New developments continue in the Toyota recall firestorm, with the world’s largest automaker adding another 1.1 million vehicles to last year’s recall involving unintended acceleration and floor mats. Note that this is a separate recall from the more recent one involving faulty accelerator pedals, which affects 2.3 million vehicles.
Jalopnik explains: “The increase means Toyota has recalled 5.35 million vehicles in the probe, agreeing to use zip ties (to a somewhat ghastly effect), repair or replace the pedals, replace the floor mats and in some cases will make software modifications and reshape the floor surface.”
The new models covered under the recall are the 2008-2010 Highlander, 2009-2010 Corolla, 2009-2010 Venza, 2009-2010 Matrix and 2009-2010 Pontiac Vibe. The previously recalled models are the 2007-2010 Camry, 2005-2010 Avalon, 2004-2009 Prius, 2005-2010 Tacoma, 2007-2010 Tundra, 2007-2010 Lexus ES 350, and 2006-2010 Lexus IS 250 and IS350.
Note that, just like the more recent accelerator pedal recall, this past recall was also issued due to reports of unintended acceleration. But remember that the two recalls are still entirely separate. Things are getting a little confusing, aren’t they? To help sort it all out, Jalopnik has compiled a handy recall timeline.
Meanwhile, Toyota has also expanded the more recent accelerator pedal recall to include vehicles in Europe that share the same faulty pedal, which is manufactured by CTS Corp. According to Auto Week, Toyota “will recall an unknown number of vehicles in Europe and about 75,000 vehicles in China for the sticking accelerator-pedal issue. But Toyota wasn't halting sales or vehicle production in the regions.”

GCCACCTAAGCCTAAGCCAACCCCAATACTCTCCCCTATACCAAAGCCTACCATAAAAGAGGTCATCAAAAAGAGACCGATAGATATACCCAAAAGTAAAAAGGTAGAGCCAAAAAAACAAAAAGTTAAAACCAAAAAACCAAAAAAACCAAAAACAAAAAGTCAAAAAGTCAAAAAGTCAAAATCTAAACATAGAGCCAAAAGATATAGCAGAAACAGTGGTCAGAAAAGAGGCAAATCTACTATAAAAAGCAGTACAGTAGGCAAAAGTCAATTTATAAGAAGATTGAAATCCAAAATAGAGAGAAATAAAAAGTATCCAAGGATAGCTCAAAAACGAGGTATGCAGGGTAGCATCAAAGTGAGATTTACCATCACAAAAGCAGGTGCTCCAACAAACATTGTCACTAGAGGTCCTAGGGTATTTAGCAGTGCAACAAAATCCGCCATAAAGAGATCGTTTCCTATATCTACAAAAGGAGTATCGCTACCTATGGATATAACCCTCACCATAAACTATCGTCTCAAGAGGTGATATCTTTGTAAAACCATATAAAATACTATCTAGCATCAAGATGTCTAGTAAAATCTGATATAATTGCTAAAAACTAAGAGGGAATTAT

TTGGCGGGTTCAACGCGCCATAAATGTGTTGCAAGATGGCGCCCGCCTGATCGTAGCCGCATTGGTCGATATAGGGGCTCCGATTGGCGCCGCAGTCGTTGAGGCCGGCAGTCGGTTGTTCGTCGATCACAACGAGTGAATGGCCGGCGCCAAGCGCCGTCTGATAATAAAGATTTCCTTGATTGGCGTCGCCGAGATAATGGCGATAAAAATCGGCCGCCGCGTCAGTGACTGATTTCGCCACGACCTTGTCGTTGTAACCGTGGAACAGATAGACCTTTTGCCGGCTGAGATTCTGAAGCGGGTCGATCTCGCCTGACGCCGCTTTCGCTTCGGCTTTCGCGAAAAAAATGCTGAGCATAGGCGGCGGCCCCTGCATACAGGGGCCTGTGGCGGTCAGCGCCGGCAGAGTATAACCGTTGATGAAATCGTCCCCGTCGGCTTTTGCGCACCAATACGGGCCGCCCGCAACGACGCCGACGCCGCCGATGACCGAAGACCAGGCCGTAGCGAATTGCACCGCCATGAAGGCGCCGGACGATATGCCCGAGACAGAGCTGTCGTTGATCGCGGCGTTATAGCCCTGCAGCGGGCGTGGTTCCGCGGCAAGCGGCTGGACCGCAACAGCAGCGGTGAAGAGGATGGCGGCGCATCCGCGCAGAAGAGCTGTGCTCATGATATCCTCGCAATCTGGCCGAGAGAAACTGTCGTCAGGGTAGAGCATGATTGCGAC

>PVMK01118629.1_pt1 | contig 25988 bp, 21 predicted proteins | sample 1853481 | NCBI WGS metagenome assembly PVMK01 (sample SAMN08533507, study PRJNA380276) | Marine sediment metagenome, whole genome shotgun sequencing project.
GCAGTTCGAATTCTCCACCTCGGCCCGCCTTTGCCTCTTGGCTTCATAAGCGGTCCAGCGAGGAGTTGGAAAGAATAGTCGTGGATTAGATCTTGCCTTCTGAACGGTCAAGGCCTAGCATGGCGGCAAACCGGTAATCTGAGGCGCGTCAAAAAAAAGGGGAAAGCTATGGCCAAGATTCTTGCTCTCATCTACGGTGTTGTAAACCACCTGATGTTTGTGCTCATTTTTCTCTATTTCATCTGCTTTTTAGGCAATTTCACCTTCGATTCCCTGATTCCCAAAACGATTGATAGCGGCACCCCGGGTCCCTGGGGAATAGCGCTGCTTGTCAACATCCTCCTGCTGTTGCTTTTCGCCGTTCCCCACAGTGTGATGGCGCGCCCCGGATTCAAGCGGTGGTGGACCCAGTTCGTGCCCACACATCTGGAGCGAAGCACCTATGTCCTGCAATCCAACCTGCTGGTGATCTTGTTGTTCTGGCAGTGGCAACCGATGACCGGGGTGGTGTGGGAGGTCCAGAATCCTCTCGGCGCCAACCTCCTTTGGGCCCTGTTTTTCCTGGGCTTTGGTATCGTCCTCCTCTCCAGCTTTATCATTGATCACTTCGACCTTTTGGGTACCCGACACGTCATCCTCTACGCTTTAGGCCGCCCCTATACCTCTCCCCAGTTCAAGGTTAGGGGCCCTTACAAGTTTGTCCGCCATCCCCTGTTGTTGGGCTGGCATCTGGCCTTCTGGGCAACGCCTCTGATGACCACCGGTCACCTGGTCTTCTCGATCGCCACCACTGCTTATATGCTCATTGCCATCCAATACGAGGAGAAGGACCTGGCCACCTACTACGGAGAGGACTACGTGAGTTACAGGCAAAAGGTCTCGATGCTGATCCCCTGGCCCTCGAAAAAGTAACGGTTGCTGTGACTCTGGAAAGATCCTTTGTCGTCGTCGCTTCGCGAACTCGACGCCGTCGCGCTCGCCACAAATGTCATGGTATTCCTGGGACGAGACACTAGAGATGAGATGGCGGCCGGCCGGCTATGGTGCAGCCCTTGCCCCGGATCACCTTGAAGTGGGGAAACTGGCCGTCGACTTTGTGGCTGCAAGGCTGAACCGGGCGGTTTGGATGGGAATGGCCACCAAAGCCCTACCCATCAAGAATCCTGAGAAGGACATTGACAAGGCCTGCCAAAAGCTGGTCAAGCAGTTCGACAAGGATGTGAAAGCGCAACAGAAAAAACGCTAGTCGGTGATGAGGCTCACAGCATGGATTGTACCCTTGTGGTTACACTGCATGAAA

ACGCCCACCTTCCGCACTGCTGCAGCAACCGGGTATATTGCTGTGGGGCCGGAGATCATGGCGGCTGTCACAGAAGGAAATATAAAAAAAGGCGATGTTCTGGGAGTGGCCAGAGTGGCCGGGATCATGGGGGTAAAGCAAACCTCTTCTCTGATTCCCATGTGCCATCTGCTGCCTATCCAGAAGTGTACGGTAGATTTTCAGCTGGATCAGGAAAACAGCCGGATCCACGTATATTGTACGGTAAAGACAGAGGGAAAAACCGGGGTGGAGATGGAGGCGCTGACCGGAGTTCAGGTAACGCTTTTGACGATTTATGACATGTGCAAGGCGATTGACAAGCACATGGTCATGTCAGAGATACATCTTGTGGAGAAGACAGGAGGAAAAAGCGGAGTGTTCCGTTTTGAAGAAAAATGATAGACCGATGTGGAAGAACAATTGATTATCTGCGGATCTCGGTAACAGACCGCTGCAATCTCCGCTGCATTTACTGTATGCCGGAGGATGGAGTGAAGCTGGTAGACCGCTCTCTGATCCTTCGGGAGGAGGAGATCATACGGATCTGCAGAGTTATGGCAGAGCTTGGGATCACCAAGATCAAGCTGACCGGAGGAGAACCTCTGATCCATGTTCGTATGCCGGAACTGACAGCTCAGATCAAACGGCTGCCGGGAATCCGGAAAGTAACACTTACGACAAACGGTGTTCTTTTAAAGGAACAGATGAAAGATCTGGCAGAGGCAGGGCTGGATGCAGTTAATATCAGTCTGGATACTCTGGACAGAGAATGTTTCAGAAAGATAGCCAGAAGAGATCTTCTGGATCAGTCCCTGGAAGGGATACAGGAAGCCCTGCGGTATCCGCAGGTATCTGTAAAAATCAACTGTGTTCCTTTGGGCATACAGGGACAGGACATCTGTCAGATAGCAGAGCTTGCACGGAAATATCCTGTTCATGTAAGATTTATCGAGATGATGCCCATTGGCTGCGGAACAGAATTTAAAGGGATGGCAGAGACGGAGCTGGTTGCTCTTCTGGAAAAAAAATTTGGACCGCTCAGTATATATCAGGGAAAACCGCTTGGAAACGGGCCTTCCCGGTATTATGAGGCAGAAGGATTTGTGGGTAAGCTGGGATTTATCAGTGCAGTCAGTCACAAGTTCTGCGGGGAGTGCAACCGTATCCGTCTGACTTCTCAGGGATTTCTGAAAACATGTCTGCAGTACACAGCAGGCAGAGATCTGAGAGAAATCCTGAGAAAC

The pedal recall has also affected Ford Motor Company, which uses the same accelerator pedal in its Transit Classic diesel van, sold in China. Though Ford says it hasn’t received any reports of unintended acceleration, the domestic automaker is suspending production anyway until the issue is resolved.
“According to Ford, the vehicles began production in December and only about 1,600 vehicles have been produced,” writes Autoblog.
The pedal recall has gone global, but it still doesn’t address much older model-year cars. That may be a mistake, as the Detroit Free Press reports. They write that authorities investigated reports of unintended acceleration in 2002-2003 Toyota Camrys, Solaras and Lexus ES300s as early as 2004. However, they note, “a NHTSA report said examination of 139 complaints found no defects.”
So far, these earlier complaints have not been tied to the recent recalls. But regardless, the Free Press points out that “the case raises questions of whether Toyota, which this week halted sales of eight models over acceleration concerns, can put the issue to rest without repairing older models.”